Whether you settle or not, you're always wondering if there's something better. However, although it's hard to have a real good perspective from over here where I feel like I didn't settle and am generally happy in my marriage, I do realize a lot of what marriage/parenting is just getting through the day. Hopefully, we're doing that with some smiles. But, if I were in a single place then, yeah, I think settling would be an OK option.
As far as whether "settling" makes for a successful marriage, think of all the people who used to get married young to someone they barely knew cause their families ordered it. Whether or not those people fell "in love," I think most would say they grew to love their spouse and were happy to have a family, someone to drive the horse-drawn buggy and read by candlelight with. Many of those marriages lasted 50-75 years.
But, then again, how many of those people were truly, genuinely happy in their family life?
So, yeah. It took me all this type to say, "I don't know."

Nanette said...

I enjoyed your analysis, Jami, and I feel the same way.

I had two, maybe more, opportunities to "settle" before I met Brent and I thank the stars every day for guiding me in the directions they did.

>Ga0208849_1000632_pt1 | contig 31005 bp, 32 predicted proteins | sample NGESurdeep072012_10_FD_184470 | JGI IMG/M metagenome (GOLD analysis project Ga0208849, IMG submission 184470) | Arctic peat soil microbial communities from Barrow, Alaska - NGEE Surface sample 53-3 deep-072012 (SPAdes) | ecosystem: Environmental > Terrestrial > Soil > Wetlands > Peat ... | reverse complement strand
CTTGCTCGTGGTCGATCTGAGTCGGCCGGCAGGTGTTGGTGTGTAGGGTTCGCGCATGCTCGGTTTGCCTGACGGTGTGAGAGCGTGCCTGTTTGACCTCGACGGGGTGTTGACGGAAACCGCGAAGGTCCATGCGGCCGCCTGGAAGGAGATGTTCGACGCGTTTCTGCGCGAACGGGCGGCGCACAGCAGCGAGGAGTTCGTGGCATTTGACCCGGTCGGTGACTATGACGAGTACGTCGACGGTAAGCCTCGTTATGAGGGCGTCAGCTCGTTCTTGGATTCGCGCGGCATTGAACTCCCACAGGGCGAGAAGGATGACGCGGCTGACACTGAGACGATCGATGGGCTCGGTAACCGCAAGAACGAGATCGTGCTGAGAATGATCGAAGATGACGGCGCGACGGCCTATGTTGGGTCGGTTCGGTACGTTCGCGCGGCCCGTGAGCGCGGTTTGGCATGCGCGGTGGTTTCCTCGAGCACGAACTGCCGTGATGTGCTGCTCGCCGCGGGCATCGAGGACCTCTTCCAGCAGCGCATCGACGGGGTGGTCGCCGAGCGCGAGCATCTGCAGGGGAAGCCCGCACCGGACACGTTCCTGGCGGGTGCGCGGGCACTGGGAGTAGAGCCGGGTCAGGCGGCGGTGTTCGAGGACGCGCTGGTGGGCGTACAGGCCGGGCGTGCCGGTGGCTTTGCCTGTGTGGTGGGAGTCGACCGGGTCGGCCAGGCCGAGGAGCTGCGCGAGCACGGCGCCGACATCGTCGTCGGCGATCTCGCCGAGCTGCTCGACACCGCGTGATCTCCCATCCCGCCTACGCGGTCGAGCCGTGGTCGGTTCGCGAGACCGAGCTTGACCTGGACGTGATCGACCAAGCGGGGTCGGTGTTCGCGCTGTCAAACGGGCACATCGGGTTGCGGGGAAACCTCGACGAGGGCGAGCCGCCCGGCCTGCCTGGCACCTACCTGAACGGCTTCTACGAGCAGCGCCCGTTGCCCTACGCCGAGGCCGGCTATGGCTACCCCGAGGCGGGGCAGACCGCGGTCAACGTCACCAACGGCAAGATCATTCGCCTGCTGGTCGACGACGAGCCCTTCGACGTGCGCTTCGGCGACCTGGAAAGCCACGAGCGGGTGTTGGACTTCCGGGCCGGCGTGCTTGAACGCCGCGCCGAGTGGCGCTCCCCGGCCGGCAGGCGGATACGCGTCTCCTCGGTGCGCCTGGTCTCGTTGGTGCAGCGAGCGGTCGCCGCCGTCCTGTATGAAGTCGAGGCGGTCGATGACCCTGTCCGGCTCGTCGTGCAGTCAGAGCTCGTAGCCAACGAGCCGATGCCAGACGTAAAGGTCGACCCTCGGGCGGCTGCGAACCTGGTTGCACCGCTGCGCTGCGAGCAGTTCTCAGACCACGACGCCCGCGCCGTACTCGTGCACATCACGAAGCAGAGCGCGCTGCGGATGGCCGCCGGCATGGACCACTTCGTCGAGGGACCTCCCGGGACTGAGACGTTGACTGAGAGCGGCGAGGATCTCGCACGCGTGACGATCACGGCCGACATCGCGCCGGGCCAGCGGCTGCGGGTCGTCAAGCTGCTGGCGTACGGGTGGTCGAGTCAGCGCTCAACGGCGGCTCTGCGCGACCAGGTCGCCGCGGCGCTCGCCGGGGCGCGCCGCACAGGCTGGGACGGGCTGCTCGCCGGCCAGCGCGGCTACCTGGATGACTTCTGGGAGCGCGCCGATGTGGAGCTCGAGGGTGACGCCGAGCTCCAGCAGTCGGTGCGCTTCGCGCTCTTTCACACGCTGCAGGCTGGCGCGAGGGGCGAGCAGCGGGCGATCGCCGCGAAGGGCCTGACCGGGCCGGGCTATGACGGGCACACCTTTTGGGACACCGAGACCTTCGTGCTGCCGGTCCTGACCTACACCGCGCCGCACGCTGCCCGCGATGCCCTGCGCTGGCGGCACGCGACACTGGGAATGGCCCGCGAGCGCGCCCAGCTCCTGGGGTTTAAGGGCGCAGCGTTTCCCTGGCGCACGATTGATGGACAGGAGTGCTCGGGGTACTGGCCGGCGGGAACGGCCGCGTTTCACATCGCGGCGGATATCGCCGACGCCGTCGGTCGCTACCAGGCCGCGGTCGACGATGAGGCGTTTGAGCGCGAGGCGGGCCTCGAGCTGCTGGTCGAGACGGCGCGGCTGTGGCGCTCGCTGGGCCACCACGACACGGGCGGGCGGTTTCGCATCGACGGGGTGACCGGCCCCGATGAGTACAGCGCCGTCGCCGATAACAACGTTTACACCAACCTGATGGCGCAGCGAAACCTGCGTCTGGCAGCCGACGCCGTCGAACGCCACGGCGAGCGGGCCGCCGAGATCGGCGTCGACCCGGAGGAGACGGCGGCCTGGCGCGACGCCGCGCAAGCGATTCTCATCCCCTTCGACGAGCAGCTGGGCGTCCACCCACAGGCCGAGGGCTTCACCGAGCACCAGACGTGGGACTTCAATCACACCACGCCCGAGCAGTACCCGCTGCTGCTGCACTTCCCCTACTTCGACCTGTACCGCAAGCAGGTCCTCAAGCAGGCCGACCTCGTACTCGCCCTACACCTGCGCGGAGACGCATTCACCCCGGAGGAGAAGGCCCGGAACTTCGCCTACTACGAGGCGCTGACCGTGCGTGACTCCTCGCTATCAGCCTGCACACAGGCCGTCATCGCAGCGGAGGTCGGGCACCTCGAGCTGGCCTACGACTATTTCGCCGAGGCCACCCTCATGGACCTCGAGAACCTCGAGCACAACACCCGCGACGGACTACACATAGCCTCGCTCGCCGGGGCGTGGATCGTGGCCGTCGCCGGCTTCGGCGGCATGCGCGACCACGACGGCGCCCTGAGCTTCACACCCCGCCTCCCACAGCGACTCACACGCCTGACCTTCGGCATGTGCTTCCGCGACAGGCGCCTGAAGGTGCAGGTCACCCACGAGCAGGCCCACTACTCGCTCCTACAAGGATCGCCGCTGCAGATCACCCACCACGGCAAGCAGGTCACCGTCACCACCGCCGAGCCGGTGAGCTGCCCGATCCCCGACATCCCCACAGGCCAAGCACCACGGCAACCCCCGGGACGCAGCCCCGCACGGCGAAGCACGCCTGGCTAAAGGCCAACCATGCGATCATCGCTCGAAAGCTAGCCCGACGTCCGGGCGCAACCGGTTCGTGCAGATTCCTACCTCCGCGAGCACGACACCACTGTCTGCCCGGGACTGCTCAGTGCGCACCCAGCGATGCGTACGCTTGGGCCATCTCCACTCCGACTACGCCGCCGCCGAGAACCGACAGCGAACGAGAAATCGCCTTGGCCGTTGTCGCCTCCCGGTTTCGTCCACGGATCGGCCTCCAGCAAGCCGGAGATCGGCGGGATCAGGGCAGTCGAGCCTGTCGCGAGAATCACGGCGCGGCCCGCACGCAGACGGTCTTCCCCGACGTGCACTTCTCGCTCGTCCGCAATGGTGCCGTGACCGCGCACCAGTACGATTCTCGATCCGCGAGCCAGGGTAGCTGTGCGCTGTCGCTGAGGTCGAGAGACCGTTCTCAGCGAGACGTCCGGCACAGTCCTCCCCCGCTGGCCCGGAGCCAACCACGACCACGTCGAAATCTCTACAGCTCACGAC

Leah said...

Okay, so as someone who met her future spouse at 20 and has been happily married for 2.5 years at 30, my perspective might also be a little skewed.

Even so, I think that I can say objectively that part of the issue for people looking for life partners is that society (whatever that is) gives us a really skewed notion of the meaning of "LOVE." Love is and can be all of the great, wonderful things captured by myriad cliches, but it can't be that all of the time. If it is, well, then, the person experiencing that probably doesn't have a checkbook to balance or recycling to take out.

I think there's really something to be said for simply finding someone who you can be around for long periods of time who doesn't irritate the crap out of you. And someone who makes you laugh is also a plus. But I don’t think having those two items as key requirements is necessarily settling.

Because in my observations of friends who have gone through the meeting-dating-marrying process, I think a lot of them have met people who meet the latter description first and then it slowly dawns on them that they also happen to be in love. And I think it’s important that people be open to the idea that that may turn out to be the natural order in which things happen, especially as they get older.

At least, those are the things I was saying out loud to my computer as I listened to Ms. Gottleib on Talk of the Nation the other day. Which reminds me: finding someone who doesn’t mind when you talk to yourself--also important.